Pathways to Shakespeare

David Fielder

October 1, 2013

David Fielder in rehearsal for All's Well That Ends WellDavid Fielder has become a familiar figure on the Stratford stage. We saw him last year in King John and Richard IIIand this year he is in Hamlet, As You Like Itand All's Well That Ends Well.

It has been a long season for him but he comes from an As You Like It matinee, thrilled by the number of youngsters in the audience, some whose feet don't touch the floor! That first encounter with Shakespeare in performance is so important, he recognizes.

David says that personally, through contact with Shakespeare, he has grown as a person and his life is the richer by having been informed by him.

He says that he has been very lucky in his own theatrical experience. Born in Todmorden, Lancashire his was a poor family. His own grandparents had been in service, a fact that he is mindful of in playing Adam, the old retainer, in As You Like It. But the 11+ exam lifted him into the Burnley grammar school and he was supported by a full grant during drama training.

At school, they were visited by the RSC outreach team who brought The Hollow Crown. So he saw Diana Rigg and Norman Rodway. He came to Stratford to see Alan Howard as Hamlet. But it was a trip to what is now The Royal Exchange to see Litz Pisk's The Tempest that so moved him that he couldn't speak on the return bus journey from Manchester.

He went through a grueling 11-hour audition at the Central School of Speech and Drama and at the end of the day found himself accepted, to begin the course in two weeks.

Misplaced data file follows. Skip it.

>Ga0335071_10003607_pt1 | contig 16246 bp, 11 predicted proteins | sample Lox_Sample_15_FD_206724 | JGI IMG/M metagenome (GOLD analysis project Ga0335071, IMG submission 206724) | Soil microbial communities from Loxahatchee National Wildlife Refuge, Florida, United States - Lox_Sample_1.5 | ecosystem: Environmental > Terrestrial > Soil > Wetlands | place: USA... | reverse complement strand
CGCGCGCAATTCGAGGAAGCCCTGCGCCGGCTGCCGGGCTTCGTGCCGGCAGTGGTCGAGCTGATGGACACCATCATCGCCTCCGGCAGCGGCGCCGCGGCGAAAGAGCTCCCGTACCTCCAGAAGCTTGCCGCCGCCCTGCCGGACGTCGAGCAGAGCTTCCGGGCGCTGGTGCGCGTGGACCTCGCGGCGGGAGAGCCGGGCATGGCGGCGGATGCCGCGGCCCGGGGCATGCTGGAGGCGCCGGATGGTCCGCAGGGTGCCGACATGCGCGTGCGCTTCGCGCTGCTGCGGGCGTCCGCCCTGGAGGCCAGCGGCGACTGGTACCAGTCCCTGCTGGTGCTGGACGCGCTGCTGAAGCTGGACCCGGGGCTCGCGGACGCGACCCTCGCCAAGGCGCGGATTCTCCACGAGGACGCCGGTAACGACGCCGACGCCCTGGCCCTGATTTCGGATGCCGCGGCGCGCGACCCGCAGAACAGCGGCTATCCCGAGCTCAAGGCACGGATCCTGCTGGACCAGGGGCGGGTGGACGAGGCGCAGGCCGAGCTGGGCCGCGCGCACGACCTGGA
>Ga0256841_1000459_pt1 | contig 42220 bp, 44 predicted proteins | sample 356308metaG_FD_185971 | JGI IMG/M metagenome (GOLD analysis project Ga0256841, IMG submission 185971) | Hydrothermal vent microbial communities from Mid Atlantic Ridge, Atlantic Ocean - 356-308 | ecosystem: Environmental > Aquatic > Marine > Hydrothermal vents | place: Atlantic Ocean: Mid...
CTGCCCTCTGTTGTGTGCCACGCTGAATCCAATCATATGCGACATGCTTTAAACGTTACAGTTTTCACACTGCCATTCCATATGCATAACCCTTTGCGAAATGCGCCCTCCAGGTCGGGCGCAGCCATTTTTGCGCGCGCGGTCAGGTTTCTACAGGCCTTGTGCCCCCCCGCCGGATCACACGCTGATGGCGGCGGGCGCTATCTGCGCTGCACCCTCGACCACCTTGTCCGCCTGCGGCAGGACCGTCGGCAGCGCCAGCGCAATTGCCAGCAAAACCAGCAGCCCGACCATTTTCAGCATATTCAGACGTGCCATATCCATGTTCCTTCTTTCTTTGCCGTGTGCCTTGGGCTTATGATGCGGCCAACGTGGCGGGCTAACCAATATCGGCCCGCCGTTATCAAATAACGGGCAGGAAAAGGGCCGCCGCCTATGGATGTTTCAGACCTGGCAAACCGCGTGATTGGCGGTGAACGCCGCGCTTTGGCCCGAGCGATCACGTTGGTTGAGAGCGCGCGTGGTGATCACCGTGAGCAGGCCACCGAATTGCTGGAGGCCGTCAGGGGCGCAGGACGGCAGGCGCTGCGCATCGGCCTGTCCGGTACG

He says that he has never been ambitious, just happy to work in theatre. And Shakespeare has proved to be his passport to the world. The Tempest is his favourite play. He is fascinated by a man who has a dangerous addiction – magic - and has to learn to let go and accept his own mortality. He has played Prospero in Trinidad, Russia and in the USA. He has taken Hamlet to India.

He speaks of how highly regarded Shakespeare is around the world and how keen people are to see a performance even when they can't afford it. Student riots over ticket prices in India resulted in Hamlet episodes being played at the university.

And here at home he sees appreciation in responses to performances. For example, a Pakistani woman in Leicester told him that she was surprised how well Shakespeare understood prejudice after seeing David as Shylock in The Merchant of Venice. A woman who had tragically lost a young son found her feelings reflected in King John: 'Grief fills the room up of my absent child'. A six-year-old girl, having seen the Little Angel puppet version of The Tempest asked David whether he thought Ariel and Caliban could ever be friends.

He has thoroughly enjoyed the ensemble work this season. Playing three old characters has made him an uncle or grandfather figure in the group.

It is his role of Lafeu in All's Well That Ends Well that is the most interesting. This is a new venture for the audience, many don't know the play. He thinks they are less critically detached, more receptive with a play they don't know. Lafeu is one of the most interesting characters. Where exactly does he stand and why is he prepared to accept Parolles when he has been exposed as a braggart?

David says that a character goes on a journey in a play and as an actor you follow his path. At the beginning Lafeu is somewhat impatiently dismissive of tears but by the end he has become more humane: 'A window in his heart has opened,' he tells me. And so he tells Parolles: 'Though a fool and a knave you shall eat.'

by Viv Graver  |  No comments yet


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Teaching Shakespeare